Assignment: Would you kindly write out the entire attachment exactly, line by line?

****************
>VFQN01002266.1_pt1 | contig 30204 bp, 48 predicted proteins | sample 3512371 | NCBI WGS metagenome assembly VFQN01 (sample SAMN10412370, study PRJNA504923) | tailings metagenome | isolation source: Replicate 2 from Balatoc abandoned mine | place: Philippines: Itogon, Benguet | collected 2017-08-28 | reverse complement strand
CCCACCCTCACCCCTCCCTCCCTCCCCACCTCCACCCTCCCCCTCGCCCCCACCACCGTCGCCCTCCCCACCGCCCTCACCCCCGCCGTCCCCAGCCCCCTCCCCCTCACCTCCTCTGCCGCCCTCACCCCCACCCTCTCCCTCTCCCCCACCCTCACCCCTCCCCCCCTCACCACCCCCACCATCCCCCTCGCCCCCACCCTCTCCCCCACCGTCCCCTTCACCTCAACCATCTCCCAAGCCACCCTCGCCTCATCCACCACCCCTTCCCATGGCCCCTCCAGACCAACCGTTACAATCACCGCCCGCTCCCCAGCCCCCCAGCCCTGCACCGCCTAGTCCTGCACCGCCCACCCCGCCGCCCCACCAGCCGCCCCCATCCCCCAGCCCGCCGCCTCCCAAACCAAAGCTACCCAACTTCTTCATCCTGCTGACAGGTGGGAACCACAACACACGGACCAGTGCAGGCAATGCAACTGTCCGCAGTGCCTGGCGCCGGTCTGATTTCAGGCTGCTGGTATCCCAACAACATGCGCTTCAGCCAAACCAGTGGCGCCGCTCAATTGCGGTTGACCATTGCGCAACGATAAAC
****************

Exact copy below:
>VFQN01002266.1_pt1 | contig 30204 bp, 48 predicted proteins | sample 3512371 | NCBI WGS metagenome assembly VFQN01 (sample SAMN10412370, study PRJNA504923) | tailings metagenome | isolation source: Replicate 2 from Balatoc abandoned mine | place: Philippines: Itogon, Benguet | collected 2017-08-28 | reverse complement strand
CCCACCCTCACCCCTCCCTCCCTCCCCACCTCCACCCTCCCCCTCGCCCCCACCACCGTCGCCCTCCCCACCGCCCTCACCCCCGCCGTCCCCAGCCCCCTCCCCCTCACCTCCTCTGCCGCCCTCACCCCCACCCTCTCCCTCTCCCCCACCCTCACCCCTCCCCCCCTCACCACCCCCACCATCCCCCTCGCCCCCACCCTCTCCCCCACCGTCCCCTTCACCTCAACCATCTCCCAAGCCACCCTCGCCTCATCCACCACCCCTTCCCATGGCCCCTCCAGACCAACCGTTACAATCACCGCCCGCTCCCCAGCCCCCCAGCCCTGCACCGCCTAGTCCTGCACCGCCCACCCCGCCGCCCCACCAGCCGCCCCCATCCCCCAGCCCGCCGCCTCCCAAACCAAAGCTACCCAACTTCTTCATCCTGCTGACAGGTGGGAACCACAACACACGGACCAGTGCAGGCAATGCAACTGTCCGCAGTGCCTGGCGCCGGTCTGATTTCAGGCTGCTGGTATCCCAACAACATGCGCTTCAGCCAAACCAGTGGCGCCGCTCAATTGCGGTTGACCATTGCGCAACGATAAAC